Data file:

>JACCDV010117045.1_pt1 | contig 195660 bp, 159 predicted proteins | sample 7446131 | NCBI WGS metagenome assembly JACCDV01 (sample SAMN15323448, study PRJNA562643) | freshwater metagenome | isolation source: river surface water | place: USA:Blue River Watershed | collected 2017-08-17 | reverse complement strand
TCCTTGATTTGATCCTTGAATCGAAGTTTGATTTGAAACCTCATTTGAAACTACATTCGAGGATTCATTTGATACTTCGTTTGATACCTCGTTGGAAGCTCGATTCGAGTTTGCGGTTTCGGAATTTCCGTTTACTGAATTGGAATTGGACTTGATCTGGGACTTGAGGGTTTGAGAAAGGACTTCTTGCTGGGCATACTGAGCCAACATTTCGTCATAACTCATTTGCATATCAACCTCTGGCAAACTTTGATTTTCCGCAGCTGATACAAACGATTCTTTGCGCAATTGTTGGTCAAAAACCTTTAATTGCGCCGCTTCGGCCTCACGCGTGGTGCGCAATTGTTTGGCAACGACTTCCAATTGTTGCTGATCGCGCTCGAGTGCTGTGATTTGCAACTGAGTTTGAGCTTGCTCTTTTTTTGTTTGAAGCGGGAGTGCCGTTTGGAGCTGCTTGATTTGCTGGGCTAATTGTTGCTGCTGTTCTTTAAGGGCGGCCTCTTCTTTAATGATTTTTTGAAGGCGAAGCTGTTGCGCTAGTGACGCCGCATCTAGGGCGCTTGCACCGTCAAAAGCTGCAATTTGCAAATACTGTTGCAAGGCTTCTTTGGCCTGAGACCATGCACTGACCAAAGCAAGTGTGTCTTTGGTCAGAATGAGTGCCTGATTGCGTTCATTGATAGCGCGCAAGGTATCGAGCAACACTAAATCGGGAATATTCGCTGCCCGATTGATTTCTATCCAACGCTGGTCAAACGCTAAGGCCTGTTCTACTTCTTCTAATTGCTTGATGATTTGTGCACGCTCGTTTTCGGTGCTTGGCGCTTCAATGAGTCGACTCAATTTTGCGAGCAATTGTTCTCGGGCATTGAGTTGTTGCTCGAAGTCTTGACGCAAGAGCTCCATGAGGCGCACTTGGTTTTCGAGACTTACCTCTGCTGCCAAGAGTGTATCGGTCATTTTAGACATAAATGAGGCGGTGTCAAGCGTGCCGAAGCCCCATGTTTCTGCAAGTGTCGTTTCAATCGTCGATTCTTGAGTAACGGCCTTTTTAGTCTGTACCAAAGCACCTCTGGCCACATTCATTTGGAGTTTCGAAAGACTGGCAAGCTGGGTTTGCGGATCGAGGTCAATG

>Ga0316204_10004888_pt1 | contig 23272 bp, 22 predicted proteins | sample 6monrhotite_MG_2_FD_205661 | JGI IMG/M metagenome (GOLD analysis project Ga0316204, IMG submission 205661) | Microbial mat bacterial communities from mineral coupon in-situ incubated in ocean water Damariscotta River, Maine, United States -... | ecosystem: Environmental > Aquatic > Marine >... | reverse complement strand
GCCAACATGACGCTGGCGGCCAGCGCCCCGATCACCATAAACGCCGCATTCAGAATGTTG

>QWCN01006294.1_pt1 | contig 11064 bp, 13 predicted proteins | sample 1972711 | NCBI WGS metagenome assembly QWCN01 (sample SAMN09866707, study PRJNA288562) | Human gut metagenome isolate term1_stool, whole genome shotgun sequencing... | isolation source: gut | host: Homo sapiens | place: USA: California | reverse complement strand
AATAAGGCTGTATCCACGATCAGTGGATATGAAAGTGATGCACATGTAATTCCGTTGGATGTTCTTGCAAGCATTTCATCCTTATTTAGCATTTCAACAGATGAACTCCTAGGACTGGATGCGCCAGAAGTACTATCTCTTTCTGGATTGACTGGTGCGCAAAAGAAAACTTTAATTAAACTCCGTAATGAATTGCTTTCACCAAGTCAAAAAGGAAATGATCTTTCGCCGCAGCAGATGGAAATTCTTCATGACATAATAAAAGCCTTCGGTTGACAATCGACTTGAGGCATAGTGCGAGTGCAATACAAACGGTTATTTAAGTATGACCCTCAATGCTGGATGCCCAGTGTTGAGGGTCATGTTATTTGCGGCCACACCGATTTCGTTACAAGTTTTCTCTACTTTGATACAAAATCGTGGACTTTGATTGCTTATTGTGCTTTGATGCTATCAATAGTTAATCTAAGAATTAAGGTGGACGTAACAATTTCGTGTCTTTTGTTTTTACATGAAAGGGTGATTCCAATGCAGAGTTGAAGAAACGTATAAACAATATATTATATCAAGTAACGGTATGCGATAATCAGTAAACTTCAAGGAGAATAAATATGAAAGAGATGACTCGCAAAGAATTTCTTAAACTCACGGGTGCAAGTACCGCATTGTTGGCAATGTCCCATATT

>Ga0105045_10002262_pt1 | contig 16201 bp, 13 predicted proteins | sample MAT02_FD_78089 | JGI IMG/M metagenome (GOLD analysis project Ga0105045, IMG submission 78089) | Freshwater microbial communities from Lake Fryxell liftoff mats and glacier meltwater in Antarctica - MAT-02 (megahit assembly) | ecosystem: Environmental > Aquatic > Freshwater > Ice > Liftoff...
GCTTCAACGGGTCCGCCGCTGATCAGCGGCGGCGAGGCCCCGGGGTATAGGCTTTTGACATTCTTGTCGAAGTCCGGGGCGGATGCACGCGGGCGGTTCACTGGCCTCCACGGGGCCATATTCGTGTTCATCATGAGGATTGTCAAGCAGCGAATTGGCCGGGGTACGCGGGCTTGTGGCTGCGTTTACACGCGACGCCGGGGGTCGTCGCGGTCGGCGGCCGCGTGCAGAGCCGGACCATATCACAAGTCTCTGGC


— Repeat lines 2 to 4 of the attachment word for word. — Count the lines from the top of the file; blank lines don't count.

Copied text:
TCCTTGATTTGATCCTTGAATCGAAGTTTGATTTGAAACCTCATTTGAAACTACATTCGAGGATTCATTTGATACTTCGTTTGATACCTCGTTGGAAGCTCGATTCGAGTTTGCGGTTTCGGAATTTCCGTTTACTGAATTGGAATTGGACTTGATCTGGGACTTGAGGGTTTGAGAAAGGACTTCTTGCTGGGCATACTGAGCCAACATTTCGTCATAACTCATTTGCATATCAACCTCTGGCAAACTTTGATTTTCCGCAGCTGATACAAACGATTCTTTGCGCAATTGTTGGTCAAAAACCTTTAATTGCGCCGCTTCGGCCTCACGCGTGGTGCGCAATTGTTTGGCAACGACTTCCAATTGTTGCTGATCGCGCTCGAGTGCTGTGATTTGCAACTGAGTTTGAGCTTGCTCTTTTTTTGTTTGAAGCGGGAGTGCCGTTTGGAGCTGCTTGATTTGCTGGGCTAATTGTTGCTGCTGTTCTTTAAGGGCGGCCTCTTCTTTAATGATTTTTTGAAGGCGAAGCTGTTGCGCTAGTGACGCCGCATCTAGGGCGCTTGCACCGTCAAAAGCTGCAATTTGCAAATACTGTTGCAAGGCTTCTTTGGCCTGAGACCATGCACTGACCAAAGCAAGTGTGTCTTTGGTCAGAATGAGTGCCTGATTGCGTTCATTGATAGCGCGCAAGGTATCGAGCAACACTAAATCGGGAATATTCGCTGCCCGATTGATTTCTATCCAACGCTGGTCAAACGCTAAGGCCTGTTCTACTTCTTCTAATTGCTTGATGATTTGTGCACGCTCGTTTTCGGTGCTTGGCGCTTCAATGAGTCGACTCAATTTTGCGAGCAATTGTTCTCGGGCATTGAGTTGTTGCTCGAAGTCTTGACGCAAGAGCTCCATGAGGCGCACTTGGTTTTCGAGACTTACCTCTGCTGCCAAGAGTGTATCGGTCATTTTAGACATAAATGAGGCGGTGTCAAGCGTGCCGAAGCCCCATGTTTCTGCAAGTGTCGTTTCAATCGTCGATTCTTGAGTAACGGCCTTTTTAGTCTGTACCAAAGCACCTCTGGCCACATTCATTTGGAGTTTCGAAAGACTGGCAAGCTGGGTTTGCGGATCGAGGTCAATG

>Ga0316204_10004888_pt1 | contig 23272 bp, 22 predicted proteins | sample 6monrhotite_MG_2_FD_205661 | JGI IMG/M metagenome (GOLD analysis project Ga0316204, IMG submission 205661) | Microbial mat bacterial communities from mineral coupon in-situ incubated in ocean water Damariscotta River, Maine, United States -... | ecosystem: Environmental > Aquatic > Marine >... | reverse complement strand
GCCAACATGACGCTGGCGGCCAGCGCCCCGATCACCATAAACGCCGCATTCAGAATGTTG